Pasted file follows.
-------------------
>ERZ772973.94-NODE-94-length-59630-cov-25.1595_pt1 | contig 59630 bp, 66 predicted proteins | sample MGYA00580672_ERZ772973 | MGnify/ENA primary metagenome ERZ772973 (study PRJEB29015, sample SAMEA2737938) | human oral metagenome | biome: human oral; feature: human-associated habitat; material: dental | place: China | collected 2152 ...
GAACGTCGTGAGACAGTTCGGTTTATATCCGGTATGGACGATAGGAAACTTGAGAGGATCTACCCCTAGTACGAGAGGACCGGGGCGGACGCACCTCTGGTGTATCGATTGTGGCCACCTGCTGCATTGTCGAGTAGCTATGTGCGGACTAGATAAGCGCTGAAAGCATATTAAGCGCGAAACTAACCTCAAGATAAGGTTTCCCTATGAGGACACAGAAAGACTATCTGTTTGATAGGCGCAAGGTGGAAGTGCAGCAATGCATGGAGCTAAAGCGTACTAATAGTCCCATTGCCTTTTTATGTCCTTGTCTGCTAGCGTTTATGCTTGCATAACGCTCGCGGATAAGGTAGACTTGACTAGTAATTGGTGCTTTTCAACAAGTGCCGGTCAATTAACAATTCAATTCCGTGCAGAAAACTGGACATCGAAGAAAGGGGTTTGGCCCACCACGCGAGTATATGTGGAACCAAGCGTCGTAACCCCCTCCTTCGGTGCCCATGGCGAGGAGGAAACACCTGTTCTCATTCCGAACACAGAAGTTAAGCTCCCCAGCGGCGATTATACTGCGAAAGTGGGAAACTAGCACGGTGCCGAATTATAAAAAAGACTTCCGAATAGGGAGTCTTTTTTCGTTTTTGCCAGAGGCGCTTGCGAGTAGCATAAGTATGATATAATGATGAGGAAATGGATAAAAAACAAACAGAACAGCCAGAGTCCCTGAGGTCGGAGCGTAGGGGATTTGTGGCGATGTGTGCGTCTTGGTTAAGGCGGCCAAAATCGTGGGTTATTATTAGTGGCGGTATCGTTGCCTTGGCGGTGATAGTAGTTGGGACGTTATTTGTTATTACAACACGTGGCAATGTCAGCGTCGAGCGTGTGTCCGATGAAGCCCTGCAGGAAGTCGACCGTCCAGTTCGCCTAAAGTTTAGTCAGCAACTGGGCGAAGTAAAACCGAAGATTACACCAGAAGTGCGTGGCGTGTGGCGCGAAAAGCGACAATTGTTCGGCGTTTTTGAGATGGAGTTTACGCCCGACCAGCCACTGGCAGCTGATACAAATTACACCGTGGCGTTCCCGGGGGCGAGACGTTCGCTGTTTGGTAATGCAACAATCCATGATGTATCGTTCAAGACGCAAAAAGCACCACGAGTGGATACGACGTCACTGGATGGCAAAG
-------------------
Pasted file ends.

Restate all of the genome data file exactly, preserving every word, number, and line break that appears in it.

>ERZ772973.94-NODE-94-length-59630-cov-25.1595_pt1 | contig 59630 bp, 66 predicted proteins | sample MGYA00580672_ERZ772973 | MGnify/ENA primary metagenome ERZ772973 (study PRJEB29015, sample SAMEA2737938) | human oral metagenome | biome: human oral; feature: human-associated habitat; material: dental | place: China | collected 2152 ...
GAACGTCGTGAGACAGTTCGGTTTATATCCGGTATGGACGATAGGAAACTTGAGAGGATCTACCCCTAGTACGAGAGGACCGGGGCGGACGCACCTCTGGTGTATCGATTGTGGCCACCTGCTGCATTGTCGAGTAGCTATGTGCGGACTAGATAAGCGCTGAAAGCATATTAAGCGCGAAACTAACCTCAAGATAAGGTTTCCCTATGAGGACACAGAAAGACTATCTGTTTGATAGGCGCAAGGTGGAAGTGCAGCAATGCATGGAGCTAAAGCGTACTAATAGTCCCATTGCCTTTTTATGTCCTTGTCTGCTAGCGTTTATGCTTGCATAACGCTCGCGGATAAGGTAGACTTGACTAGTAATTGGTGCTTTTCAACAAGTGCCGGTCAATTAACAATTCAATTCCGTGCAGAAAACTGGACATCGAAGAAAGGGGTTTGGCCCACCACGCGAGTATATGTGGAACCAAGCGTCGTAACCCCCTCCTTCGGTGCCCATGGCGAGGAGGAAACACCTGTTCTCATTCCGAACACAGAAGTTAAGCTCCCCAGCGGCGATTATACTGCGAAAGTGGGAAACTAGCACGGTGCCGAATTATAAAAAAGACTTCCGAATAGGGAGTCTTTTTTCGTTTTTGCCAGAGGCGCTTGCGAGTAGCATAAGTATGATATAATGATGAGGAAATGGATAAAAAACAAACAGAACAGCCAGAGTCCCTGAGGTCGGAGCGTAGGGGATTTGTGGCGATGTGTGCGTCTTGGTTAAGGCGGCCAAAATCGTGGGTTATTATTAGTGGCGGTATCGTTGCCTTGGCGGTGATAGTAGTTGGGACGTTATTTGTTATTACAACACGTGGCAATGTCAGCGTCGAGCGTGTGTCCGATGAAGCCCTGCAGGAAGTCGACCGTCCAGTTCGCCTAAAGTTTAGTCAGCAACTGGGCGAAGTAAAACCGAAGATTACACCAGAAGTGCGTGGCGTGTGGCGCGAAAAGCGACAATTGTTCGGCGTTTTTGAGATGGAGTTTACGCCCGACCAGCCACTGGCAGCTGATACAAATTACACCGTGGCGTTCCCGGGGGCGAGACGTTCGCTGTTTGGTAATGCAACAATCCATGATGTATCGTTCAAGACGCAAAAAGCACCACGAGTGGATACGACGTCACTGGATGGCAAAG